Educational and juvenile play rugs supplied by Gertmenian are safe. They strictly conform to the requirements of the Consumer Safety Improvement Act of 2008, which sets specific standards for the safety of products intended for use by children. They pass the U.S. Department of Commerce flammability standard FF2-70. They are non-toxic. If they have latex on the back (almost all of them do), they are skid resistant.
Of course, if your school or district has specific regulations not mentioned here, we urge you to consult them.
Most important is using materials that resist absorbing water. They are not subject to deterioration from soaking, or to staining, mildewing, or developing odor from dampness. Materials like jute, cotton and wool do absorb water and are not good for outdoor use. The preferred fiber for outdoors is one based on polypropylene, which does not absorb water. For outdoor use, it is important that fibers hidden within the construction of the rug are also water resistant, just like those on the surface. This can be an added element of cost in an outdoor rug.
Another factor is that the construction of a properly constructed outdoor rug will allow water to drain from the rug and air to circulate through it. Otherwise moisture is held in the rug, where it can develop mildew or odor. It is also relevant that the colors of the rug should be UV stabilized, so that the rug does not quickly fade in direct sunlight. Finally, the rug should be durable enough for the wear and tear of outdoor use.
Outdoor rugs can be used indoors. But indoor rugs will deteriorate if used outdoors.
Most rugs come with cleaning instructions attached and it’s best to follow them for your rug. Regular vacuuming always helps keep a rug looking fresh. If it’s a small rug with a long pile, shaking it out might be better. For spot removal, dab the spot with cool or lukewarm water. You can also use mild, non-detergent soap with the water. Try to dab the spot so that it does not spread. Avoid soaking the rug. If you use soap, rinse enough to remove it, but without soaking. Let the rug dry before using it.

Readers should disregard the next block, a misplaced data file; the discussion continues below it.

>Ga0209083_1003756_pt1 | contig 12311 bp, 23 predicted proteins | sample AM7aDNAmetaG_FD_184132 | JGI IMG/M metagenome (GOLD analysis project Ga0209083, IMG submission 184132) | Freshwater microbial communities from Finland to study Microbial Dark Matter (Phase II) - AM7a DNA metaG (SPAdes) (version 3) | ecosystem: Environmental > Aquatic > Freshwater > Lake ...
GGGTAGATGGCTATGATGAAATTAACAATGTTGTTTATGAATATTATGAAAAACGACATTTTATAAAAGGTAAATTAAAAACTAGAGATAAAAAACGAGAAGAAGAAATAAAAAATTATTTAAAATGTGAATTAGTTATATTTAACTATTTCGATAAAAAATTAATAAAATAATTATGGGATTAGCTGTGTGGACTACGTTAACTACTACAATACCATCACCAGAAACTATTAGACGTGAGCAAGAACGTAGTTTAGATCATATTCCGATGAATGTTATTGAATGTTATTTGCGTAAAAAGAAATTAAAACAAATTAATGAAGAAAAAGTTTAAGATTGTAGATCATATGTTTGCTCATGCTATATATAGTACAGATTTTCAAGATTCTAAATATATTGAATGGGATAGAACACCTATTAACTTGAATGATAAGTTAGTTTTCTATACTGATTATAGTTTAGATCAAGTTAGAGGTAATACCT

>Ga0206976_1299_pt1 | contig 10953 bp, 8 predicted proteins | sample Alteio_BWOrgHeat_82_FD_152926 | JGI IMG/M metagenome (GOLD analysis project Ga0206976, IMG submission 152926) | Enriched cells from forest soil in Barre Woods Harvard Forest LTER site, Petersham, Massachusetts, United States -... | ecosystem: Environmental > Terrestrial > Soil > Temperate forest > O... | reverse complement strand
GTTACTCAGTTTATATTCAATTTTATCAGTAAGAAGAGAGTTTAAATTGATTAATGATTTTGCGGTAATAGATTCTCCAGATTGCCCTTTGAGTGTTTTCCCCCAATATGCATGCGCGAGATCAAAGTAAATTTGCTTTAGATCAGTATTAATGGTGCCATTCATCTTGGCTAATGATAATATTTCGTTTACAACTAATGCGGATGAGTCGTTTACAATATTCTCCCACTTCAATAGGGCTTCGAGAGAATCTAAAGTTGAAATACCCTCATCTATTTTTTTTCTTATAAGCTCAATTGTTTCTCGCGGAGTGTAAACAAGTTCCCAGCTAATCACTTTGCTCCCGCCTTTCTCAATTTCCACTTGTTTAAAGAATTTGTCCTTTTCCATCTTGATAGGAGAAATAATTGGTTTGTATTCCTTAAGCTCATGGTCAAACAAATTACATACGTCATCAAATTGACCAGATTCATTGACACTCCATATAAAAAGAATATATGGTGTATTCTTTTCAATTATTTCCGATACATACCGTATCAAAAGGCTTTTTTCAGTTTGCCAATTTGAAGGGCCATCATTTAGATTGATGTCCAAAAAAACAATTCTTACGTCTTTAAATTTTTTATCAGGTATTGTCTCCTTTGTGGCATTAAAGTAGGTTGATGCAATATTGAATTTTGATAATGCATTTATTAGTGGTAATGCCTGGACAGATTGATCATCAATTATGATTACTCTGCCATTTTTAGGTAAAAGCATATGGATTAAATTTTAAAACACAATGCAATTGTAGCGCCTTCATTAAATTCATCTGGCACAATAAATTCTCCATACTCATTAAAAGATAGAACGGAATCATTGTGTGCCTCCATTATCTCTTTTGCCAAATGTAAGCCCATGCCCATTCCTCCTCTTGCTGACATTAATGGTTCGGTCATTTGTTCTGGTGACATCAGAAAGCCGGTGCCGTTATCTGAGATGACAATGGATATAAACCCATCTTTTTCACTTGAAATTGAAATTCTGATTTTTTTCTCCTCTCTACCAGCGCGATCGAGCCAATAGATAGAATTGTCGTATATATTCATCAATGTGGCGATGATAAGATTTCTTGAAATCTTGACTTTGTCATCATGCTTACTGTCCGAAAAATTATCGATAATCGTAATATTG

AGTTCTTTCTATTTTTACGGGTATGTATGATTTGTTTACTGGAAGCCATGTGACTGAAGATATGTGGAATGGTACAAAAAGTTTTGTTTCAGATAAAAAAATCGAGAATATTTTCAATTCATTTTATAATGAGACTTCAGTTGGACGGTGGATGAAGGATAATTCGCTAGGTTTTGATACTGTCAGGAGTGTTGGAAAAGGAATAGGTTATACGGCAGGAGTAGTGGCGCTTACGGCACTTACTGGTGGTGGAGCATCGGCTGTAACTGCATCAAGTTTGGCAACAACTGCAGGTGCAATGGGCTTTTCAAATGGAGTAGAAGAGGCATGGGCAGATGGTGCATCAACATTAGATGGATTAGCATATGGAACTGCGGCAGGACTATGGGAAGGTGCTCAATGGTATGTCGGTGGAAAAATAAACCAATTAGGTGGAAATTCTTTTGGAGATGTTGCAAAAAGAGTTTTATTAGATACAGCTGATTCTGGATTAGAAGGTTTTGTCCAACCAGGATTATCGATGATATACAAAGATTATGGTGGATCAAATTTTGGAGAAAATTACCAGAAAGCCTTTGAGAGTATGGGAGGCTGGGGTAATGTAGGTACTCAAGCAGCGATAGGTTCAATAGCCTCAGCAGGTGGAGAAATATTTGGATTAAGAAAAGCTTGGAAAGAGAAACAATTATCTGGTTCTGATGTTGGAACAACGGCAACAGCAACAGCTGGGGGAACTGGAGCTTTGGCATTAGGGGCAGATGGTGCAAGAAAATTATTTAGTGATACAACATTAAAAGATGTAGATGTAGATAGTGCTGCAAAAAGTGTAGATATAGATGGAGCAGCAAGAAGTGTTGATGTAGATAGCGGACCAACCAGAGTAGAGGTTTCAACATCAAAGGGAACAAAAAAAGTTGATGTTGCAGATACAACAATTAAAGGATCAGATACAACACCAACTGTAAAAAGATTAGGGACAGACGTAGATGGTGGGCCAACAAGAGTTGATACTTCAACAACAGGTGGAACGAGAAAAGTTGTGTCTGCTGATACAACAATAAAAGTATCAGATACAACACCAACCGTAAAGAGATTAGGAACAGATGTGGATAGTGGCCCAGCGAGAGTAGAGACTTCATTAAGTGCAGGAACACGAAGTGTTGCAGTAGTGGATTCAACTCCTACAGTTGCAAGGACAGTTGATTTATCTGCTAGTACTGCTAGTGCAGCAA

If these steps don’t solve the problem, it’s a good idea to consult a professional rug cleaner.
It’s the nature of a natural product. Woolen yarn is made up of thousands of short strands which, overlapping and twisted together, make a long rope. When the yarn is cut, just by the chance of where strands overlap, many strands are cut short. At different points in time, pieces of short strands work loose. Sometimes pieces of weak strands break off. These pieces are the annoying loose bits we call shedding. Take a look at the surface of your wool rug and think about the many, many tips of cut yarn that go to make it. That’s why a wool rug can shed so much. (Loop pile rugs shed less than cut pile, because individual strands are not shortened by cutting.)
Shedding will never get to the point of compromising the durability of a wool rug. It can seem as though a lot of wool has come up, but it is puffed with air, not packed as it is in the rug. The appearance of quantity is deceiving. Shedding diminishes in time. The amount of time varies from rug to rug, depending on when bits of wool come loose. Wool never stops shedding, though. It diminishes to the point you stop noticing it. Usually, that takes one to three months with a new rug.
Rugs made of high quality wool tend to shed less than those of standard quality.
Many new rugs have creases because they have been folded. These creases will flatten out pretty quickly when the rug is open flat on the floor.
If the rug has a latex back, it has built-in skid resistance. Just put it flat on the floor. You can buy a pad to put under the rug and provide skid resistance. Rug pads can be found at rug and carpet stores, home improvement centers, and elsewhere.